“It gives junior officers the opportunity to learn from the experience, which is awesome because I doubt that I’ll ever be in this position again,” said U.S. Army 1st Lt. Jenniffer Rodriguez, MEDEL medical surgical nurse and OIC for the Olancho MEDRETE. “It also gives you perspective on why certain decisions were made, because -- since I’m a nurse -- I would just show up to a MEDRETE and perform, and wonder why certain things happened the way they did or why we were so restricted. It’s also showed me why contingency planning is so important. If something goes wrong, because it always does, we’ve already planned for it.”
During each MEDRETE, partner nation doctors and ministry of health officials work hand-in-hand with MEDEL personnel to help with the patient work load and take care of patients who need follow-on care and referrals. The partner nation military often provides medical professionals and always augments JTF-Bravo Joint Security Forces personnel in their security and patient-flow control efforts. Civilian volunteers also act as translators.
“The success of a MEDRETE is due to the multi-institutional effort it requires,” Amador said. “MEDEL may be the heart and soul -- the engine of the operation -- but we definitely couldn’t do it alone.”
Amador said MEDRETE success is also due to the previous MEDEL members who shaped the way MEDRETEs are now run, and because of the support from the local communities.
“The doctors used to see every single patient that came, but they were completely overwhelmed and didn’t get to see everyone. So we started the screening section to alleviate that problem. Also, the docs used to write out prescriptions on a blank sheet of paper, but you know how doctor’s handwriting is, so one of the pharmacists suggested we print out a formulary sheet and we’ve used that ever since,” Amador said. “We also couldn’t do it without the people of the community who volunteer their time -- and often their homes -- so we can do our mission. For this (Olancho) MEDRETE, the pharmacy is operating out of someone’s house across the street from the actual MEDRETE site. The owners don’t ask for any money to use their space because they’re more than happy to help us out with the care we’re providing.”
While MEDRETEs have helped improve the lives of many Central Americans, they are still a medical “exercise” designed to test and benefit U.S. service members. One of the main functions of a MEDRETE is to provide medical personnel training in the delivery of medical care in austere conditions.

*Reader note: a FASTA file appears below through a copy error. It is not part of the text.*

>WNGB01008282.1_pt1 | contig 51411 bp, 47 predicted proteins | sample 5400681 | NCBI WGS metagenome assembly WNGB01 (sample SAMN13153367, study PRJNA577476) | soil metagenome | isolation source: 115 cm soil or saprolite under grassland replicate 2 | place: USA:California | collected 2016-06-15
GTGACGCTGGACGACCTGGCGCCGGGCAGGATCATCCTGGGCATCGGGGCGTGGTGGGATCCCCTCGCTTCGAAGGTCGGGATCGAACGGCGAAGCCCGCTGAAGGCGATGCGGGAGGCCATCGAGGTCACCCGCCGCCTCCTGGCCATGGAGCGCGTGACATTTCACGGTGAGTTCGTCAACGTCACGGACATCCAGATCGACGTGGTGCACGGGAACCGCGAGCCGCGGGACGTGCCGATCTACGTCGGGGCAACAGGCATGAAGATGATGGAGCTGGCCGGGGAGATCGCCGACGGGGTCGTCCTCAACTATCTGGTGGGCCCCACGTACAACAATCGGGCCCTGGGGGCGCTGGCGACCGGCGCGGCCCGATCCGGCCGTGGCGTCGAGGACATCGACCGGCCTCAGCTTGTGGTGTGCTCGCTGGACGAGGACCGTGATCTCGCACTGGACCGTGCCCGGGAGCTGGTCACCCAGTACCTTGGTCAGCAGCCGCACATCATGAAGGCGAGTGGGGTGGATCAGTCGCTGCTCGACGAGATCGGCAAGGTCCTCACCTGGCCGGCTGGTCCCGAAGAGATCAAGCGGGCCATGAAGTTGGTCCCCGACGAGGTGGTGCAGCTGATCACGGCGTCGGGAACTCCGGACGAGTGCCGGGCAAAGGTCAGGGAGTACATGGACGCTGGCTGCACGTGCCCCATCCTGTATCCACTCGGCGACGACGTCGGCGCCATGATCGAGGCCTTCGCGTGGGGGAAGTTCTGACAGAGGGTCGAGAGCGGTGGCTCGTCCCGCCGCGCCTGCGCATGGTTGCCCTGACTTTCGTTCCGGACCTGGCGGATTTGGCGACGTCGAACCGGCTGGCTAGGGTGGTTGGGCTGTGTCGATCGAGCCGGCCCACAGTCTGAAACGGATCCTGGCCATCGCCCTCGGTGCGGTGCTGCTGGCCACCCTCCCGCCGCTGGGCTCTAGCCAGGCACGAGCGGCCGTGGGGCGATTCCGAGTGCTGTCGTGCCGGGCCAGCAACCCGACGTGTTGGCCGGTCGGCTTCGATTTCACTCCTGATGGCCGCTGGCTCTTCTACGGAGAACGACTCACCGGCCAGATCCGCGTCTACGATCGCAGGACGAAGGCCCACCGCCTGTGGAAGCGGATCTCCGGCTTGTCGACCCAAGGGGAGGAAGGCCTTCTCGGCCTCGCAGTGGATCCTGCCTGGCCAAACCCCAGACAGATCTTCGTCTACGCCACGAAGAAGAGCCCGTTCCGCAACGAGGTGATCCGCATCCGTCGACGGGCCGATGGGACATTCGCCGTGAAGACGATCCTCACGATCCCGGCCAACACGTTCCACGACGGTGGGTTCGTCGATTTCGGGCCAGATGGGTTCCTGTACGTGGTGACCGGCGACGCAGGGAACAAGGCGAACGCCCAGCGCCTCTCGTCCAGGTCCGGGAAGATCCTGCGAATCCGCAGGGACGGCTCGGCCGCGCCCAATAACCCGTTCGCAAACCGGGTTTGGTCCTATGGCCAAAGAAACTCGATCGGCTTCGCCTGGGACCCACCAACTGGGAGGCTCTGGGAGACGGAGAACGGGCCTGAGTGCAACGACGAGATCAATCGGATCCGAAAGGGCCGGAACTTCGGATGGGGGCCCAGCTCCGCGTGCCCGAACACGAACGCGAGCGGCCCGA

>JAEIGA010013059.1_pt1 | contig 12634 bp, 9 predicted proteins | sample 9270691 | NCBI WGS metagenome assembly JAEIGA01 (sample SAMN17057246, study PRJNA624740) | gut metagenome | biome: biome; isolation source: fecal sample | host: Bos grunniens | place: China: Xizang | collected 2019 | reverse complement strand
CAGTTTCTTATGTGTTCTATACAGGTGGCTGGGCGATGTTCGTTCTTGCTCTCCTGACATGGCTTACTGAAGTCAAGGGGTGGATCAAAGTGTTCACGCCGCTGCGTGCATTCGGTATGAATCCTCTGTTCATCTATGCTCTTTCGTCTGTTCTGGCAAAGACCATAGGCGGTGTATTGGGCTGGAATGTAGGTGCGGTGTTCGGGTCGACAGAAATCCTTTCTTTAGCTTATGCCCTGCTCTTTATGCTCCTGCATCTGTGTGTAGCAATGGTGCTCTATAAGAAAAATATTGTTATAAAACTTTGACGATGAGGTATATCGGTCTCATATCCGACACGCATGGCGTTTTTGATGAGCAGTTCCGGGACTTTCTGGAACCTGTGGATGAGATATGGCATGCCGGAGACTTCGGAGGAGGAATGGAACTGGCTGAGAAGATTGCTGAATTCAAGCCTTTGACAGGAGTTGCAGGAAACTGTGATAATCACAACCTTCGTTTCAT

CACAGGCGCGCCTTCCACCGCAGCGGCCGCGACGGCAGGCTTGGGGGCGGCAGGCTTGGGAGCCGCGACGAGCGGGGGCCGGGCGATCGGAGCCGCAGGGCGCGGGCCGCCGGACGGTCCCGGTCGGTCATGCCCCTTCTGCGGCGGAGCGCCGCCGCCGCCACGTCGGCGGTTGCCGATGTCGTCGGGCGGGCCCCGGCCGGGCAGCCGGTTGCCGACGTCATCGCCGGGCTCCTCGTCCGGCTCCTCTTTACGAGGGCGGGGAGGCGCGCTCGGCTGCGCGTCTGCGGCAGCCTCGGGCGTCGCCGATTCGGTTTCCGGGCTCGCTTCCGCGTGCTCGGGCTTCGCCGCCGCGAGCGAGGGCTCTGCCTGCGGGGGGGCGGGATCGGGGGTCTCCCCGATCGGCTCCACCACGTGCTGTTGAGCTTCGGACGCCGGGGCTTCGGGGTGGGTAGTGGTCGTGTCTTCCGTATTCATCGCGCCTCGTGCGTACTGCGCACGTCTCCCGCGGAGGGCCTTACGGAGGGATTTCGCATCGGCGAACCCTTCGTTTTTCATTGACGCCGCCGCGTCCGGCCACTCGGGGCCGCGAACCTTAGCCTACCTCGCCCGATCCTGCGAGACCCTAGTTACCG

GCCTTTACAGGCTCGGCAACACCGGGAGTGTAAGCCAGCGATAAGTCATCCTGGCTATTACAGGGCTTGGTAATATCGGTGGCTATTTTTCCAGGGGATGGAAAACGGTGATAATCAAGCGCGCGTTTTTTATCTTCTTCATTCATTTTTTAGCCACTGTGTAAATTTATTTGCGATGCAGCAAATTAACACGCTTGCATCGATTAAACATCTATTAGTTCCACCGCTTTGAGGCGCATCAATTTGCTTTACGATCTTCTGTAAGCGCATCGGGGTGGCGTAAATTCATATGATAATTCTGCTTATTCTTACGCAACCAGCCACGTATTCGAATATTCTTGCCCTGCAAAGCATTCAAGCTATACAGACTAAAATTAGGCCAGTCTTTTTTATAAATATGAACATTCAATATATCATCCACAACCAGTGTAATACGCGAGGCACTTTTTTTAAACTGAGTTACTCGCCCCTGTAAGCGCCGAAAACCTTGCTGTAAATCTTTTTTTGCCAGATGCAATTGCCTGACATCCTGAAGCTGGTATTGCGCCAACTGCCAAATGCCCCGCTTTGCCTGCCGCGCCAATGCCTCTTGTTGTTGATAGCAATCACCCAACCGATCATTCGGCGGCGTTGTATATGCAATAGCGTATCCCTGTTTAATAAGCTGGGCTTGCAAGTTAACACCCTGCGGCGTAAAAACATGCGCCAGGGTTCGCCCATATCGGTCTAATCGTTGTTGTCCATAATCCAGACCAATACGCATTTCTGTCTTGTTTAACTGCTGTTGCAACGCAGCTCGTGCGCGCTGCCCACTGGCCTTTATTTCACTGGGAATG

The JTF-Bravo MEDEL team is comprised primarily of U.S. Army Reserve members, many of whom work in the medical field outside of the Army. Rodriguez, who has served in the Reserves for two years, is a registered nurse on her first deployment and said MEDRETEs are all about “getting back to the basics.”
“We have limited resources here, so your assessment skills get tested because you can’t just rely on a machine,” she said. “Asking questions, just refining your skills as a medic or nurse -- basic things that as you get further in your career as a medical professional you kind of forget because there’s so much technology to aid you.”
The current JTF-Bravo MEDEL team’s nine-month rotation will end in November, but not before one more MEDRETE -- the one in Costa Rica.
“This has been such a great experience not only for my Army career, but my nursing career as well,” Rodriguez said. “It’s definitely humbled me, and I feel like I’m more prepared for anything I may encounter in the future.”
Healing Bodies, Winning Hearts and Minds
It’s almost 10 a.m. and Chirinos is nearing the end of her visit to the MEDRETE and Bacadilla. Her daughters are in good health -- and spirits after playing with some of the “abuelitas” manning the preventive dentistry section. Chirinos was registered in the Ministry of Health’s system and given medicine to help with her tooth sensitivity.
Although she has a long journey back home, Chirinos stops to speak to a translator before exiting the school grounds and has her youngest daughter run back and hug one of the U.S. service members.
Chirinos’ daughter doesn’t speak English, but she points at an American flag patch on another service member’s uniform and says “Gracias!”